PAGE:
Sandy City seeks to prohibit puppy store sales

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MURRAY, UT (May 1, 2018) -- Humane Society of Utah supports an ordinance to ban the sale of dogs, cats and rabbits

 

Sandy City is proposing an ordinance to prohibit the sale of dogs, cats and rabbits in pet stores and encourage a humane model where these animals are obtained from shelters and rescue groups instead. The Humane Society of Utah (HSU) supports this ordinance and encourages other Utah cities and counties to do the same. If passed, this law will not affect any existing pet store in Sandy City but will prevent future pet stores from selling puppies. A local ordinance would not affect responsible breeders selling from their homes. The ordinance will be discussed during the City Council Meeting Tuesday, May 1, at 7 p.m. at Sandy City Hall located at 10000 Centennial Parkway in Sandy.

 

“Recently, a puppy store sought to open in Sandy City and was met with opposition and protest from the community,” said Gene Baierschmidt, HSU executive director. “The store has since opened in West Jordan. We hope that more cities and counties pass a pet store ordinance like this because we don’t need to produce any more dogs when there are millions of them waiting in shelters across the country who need our help.”

 

The Humane Society of Utah encourages pet stores to become part of the pet overpopulation solution rather than continuing to add to the problem. PetSmart and Petco, the largest and most successful pet store chains in the country, do not sell puppies and instead allow shelters and rescue groups to adopt out homeless pets from inside their stores.

 

Pet store ordinances are designed to require pet stores to obtain animals from humane sources and keep documentation of their source, not to put pet stores out of business. Humane model pet store owners credit their success to having a better reputation in the community.

 

“Pet stores do not obtain dogs from responsible breeders because responsible breeders do not sell puppies to pet stores,” said Baierschmidt. Ninety-six percent of national clubs include statements in their Codes of Ethics that their breeders should not and/or do not sell to pet stores.   

 

Puppies in pet stores are often sick because they are born into deplorable conditions, exposed to a wide range of diseases, and are susceptible to genetic disorders. “We see dogs who enter our shelter with behavioral problems because they were taken from their mother too young to be sold in a pet store and were never socialized the way they should be,” said Baierschmidt.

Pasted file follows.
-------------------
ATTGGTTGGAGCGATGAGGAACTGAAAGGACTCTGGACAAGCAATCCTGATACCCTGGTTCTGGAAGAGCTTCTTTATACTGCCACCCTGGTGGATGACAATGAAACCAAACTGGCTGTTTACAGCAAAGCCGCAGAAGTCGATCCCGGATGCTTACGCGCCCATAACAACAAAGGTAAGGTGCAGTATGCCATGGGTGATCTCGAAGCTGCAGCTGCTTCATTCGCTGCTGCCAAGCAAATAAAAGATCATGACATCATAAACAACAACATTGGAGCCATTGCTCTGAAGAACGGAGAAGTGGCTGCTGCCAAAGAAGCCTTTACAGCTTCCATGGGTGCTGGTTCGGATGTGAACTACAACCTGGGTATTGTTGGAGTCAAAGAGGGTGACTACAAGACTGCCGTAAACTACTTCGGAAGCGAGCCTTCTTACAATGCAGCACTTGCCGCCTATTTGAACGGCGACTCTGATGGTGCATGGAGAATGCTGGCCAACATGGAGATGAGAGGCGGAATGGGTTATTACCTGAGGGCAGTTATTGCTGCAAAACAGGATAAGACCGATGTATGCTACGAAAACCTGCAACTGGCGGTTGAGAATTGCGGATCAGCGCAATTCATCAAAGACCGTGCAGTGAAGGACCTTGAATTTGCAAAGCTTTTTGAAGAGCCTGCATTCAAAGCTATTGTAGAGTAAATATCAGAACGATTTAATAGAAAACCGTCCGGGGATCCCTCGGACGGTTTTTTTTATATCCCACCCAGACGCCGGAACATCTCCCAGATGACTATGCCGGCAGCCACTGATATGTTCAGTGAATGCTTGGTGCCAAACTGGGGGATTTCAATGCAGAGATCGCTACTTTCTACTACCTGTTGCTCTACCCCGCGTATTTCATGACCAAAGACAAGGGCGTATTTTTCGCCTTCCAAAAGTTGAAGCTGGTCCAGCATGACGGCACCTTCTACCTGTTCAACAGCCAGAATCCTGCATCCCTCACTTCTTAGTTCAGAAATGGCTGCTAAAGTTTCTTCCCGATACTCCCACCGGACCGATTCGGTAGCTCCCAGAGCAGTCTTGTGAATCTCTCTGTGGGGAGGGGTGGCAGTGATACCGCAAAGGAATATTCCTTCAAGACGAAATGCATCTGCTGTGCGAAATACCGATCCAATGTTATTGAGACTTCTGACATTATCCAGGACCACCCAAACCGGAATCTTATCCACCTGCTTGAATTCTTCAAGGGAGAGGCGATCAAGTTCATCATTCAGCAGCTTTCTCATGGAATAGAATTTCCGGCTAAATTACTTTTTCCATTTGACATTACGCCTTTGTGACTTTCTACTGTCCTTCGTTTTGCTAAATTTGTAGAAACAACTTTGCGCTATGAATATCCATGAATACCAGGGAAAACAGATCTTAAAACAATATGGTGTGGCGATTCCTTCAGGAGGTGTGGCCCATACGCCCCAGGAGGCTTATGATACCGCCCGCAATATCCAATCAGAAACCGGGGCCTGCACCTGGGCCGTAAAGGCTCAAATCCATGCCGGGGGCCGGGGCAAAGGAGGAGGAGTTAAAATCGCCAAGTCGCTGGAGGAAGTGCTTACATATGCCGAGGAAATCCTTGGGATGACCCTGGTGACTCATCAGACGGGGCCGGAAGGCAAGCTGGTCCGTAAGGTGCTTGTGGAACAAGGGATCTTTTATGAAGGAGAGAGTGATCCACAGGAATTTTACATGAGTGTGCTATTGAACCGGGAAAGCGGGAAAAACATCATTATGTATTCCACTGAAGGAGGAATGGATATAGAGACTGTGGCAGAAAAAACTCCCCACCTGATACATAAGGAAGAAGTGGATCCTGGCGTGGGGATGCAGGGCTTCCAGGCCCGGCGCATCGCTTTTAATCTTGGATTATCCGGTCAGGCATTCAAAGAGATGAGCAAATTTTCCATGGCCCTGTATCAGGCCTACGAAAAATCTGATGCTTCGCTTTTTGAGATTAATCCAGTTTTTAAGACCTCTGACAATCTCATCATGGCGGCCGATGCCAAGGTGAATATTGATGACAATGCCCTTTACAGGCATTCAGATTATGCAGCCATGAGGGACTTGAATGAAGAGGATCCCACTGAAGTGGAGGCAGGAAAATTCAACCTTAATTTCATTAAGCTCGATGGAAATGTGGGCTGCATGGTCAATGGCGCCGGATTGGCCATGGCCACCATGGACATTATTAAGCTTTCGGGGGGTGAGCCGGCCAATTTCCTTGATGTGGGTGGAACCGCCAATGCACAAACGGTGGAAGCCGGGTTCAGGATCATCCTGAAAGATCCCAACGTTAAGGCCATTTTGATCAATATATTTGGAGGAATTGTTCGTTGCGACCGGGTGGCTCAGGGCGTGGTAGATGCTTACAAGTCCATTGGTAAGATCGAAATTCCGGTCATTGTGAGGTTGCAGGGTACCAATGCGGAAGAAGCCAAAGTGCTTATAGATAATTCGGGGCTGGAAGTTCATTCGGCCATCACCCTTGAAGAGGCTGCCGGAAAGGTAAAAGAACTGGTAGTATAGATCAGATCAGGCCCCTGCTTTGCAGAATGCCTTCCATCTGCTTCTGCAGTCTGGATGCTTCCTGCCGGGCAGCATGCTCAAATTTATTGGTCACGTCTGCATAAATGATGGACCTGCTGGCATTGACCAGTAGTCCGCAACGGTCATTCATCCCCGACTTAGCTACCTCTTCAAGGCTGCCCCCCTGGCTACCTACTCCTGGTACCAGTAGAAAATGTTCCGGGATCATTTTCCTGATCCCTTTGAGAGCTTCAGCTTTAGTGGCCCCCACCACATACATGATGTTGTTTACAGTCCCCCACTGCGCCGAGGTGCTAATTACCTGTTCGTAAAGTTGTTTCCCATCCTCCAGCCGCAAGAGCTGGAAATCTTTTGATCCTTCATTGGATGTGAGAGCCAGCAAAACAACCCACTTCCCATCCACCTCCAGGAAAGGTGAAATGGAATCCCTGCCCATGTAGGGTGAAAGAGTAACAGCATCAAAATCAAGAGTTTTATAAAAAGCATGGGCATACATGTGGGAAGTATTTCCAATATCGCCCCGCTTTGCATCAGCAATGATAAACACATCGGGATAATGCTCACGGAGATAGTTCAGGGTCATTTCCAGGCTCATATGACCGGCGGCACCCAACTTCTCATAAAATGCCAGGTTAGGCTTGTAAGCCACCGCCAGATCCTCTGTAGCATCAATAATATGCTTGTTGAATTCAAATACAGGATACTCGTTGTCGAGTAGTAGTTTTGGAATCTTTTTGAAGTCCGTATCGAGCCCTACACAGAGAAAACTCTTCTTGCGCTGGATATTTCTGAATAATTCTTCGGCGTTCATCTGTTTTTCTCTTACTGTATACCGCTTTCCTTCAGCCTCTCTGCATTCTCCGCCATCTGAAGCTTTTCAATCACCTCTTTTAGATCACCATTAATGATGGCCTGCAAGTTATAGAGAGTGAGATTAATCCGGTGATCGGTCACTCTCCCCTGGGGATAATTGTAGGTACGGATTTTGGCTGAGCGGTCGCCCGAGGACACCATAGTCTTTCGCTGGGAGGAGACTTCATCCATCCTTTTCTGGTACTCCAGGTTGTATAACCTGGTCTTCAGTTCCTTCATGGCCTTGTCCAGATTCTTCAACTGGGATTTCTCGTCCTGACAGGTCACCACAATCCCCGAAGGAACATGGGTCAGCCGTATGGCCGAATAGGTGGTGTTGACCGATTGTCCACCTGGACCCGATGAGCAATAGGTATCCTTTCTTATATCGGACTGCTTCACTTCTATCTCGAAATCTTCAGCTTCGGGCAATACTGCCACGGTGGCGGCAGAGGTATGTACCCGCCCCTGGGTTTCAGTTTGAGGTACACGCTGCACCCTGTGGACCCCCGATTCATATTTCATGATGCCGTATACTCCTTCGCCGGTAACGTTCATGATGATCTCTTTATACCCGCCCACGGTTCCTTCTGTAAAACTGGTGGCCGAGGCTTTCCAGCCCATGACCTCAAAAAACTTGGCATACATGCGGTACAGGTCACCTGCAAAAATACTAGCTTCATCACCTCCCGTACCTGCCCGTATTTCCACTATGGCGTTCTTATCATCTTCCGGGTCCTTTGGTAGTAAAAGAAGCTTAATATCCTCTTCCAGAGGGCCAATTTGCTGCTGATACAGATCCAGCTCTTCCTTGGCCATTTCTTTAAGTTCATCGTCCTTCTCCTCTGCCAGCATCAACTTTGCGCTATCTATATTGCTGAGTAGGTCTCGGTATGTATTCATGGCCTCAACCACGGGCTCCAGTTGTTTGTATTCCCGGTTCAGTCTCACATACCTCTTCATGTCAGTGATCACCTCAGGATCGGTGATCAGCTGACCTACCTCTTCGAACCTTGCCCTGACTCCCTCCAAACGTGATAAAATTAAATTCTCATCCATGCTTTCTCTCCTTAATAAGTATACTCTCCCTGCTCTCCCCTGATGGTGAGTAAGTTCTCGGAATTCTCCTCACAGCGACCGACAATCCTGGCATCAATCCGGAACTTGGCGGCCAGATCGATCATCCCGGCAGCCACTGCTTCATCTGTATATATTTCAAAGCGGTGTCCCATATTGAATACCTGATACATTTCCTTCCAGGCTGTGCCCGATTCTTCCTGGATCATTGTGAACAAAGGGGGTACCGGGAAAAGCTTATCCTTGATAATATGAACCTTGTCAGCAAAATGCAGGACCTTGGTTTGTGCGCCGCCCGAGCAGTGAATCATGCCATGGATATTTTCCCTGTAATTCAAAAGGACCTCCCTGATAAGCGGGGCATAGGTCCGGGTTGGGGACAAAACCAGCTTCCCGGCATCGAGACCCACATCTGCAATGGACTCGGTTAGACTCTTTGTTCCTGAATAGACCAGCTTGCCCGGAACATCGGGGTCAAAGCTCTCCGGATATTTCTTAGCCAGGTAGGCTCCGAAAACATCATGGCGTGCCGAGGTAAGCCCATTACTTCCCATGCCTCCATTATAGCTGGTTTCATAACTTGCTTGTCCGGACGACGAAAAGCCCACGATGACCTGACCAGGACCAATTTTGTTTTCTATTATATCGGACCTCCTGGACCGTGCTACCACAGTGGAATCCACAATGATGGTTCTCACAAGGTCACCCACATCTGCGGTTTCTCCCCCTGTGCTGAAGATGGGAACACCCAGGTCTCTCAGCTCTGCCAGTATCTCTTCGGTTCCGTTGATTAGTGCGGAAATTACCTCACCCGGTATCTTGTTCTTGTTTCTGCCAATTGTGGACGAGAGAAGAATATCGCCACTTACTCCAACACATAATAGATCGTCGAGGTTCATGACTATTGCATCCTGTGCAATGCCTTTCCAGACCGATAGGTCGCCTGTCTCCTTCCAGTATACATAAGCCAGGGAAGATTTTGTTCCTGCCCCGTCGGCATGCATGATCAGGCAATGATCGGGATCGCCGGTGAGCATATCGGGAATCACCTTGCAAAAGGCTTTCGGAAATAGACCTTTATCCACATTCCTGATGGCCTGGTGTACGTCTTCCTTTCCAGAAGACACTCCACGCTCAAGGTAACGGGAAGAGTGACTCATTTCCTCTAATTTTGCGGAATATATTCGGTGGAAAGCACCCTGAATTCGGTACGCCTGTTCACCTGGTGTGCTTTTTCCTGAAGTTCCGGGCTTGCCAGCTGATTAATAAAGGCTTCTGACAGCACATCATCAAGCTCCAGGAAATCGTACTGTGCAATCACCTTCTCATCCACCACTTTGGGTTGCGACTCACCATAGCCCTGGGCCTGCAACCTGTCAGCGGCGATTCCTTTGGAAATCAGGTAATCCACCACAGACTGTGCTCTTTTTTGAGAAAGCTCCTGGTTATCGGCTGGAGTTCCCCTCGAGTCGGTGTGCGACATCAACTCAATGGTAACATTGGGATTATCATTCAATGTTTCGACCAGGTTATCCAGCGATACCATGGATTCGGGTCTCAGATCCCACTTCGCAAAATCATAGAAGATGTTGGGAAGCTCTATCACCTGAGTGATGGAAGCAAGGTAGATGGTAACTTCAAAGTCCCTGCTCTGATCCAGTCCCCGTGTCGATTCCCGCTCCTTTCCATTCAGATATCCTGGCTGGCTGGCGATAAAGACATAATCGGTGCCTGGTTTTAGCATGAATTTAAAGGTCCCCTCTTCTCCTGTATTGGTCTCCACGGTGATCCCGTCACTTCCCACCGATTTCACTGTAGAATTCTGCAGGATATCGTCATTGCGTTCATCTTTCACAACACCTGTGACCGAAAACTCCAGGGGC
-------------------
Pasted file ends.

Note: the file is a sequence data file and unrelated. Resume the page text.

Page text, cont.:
“A responsible breeder will invite you to their home to see the puppy’s parents, living conditions, and answer questions about their health because they have invested a lot of time and money into their care,” said Baierschmidt. “Why would responsible breeders send their puppies to a store for someone else to profit from when they can sell directly themselves? We know pet stores obtain their puppies from inhumane sources, and ordinances like this are a step in the right direction to decrease backyard breeding and puppy mills.”

 

Ordinances encouraging consumers to adopt lessens the burden on shelters that take in pet store dogs. Data show that shelter intake and euthanasia rates decline in cities that prohibit the sale of puppy mill dogs. “City residents should not have to accept the importing of puppies from puppy mills or backyard breeders while their tax dollars are spent housing and euthanizing homeless dogs in their local shelter,” said Baierschmidt.

 

More than 230 cities in the U.S. have of laws that regulate the sale of companion animals. Pet store ordinances have been upheld in federal district courts in Rhode Island, Florida, Illinois, and Arizona, and in courts in Chicago and New York City, and have never been struck down.

 

In 2015, Salt Lake County passed an ordinance to end the sale of dogs, cats and rabbits in pet stores. The law does not affect any existing pet store and only applies to the unincorporated area of the county, but will prohibit any future pet stores from opening.

 

Animal shelters frequently have purebred animals, puppies and kittens available for adoption throughout the year. Visit www.utahhumane.org/adopt to view available animals at the Humane Society of Utah.

 

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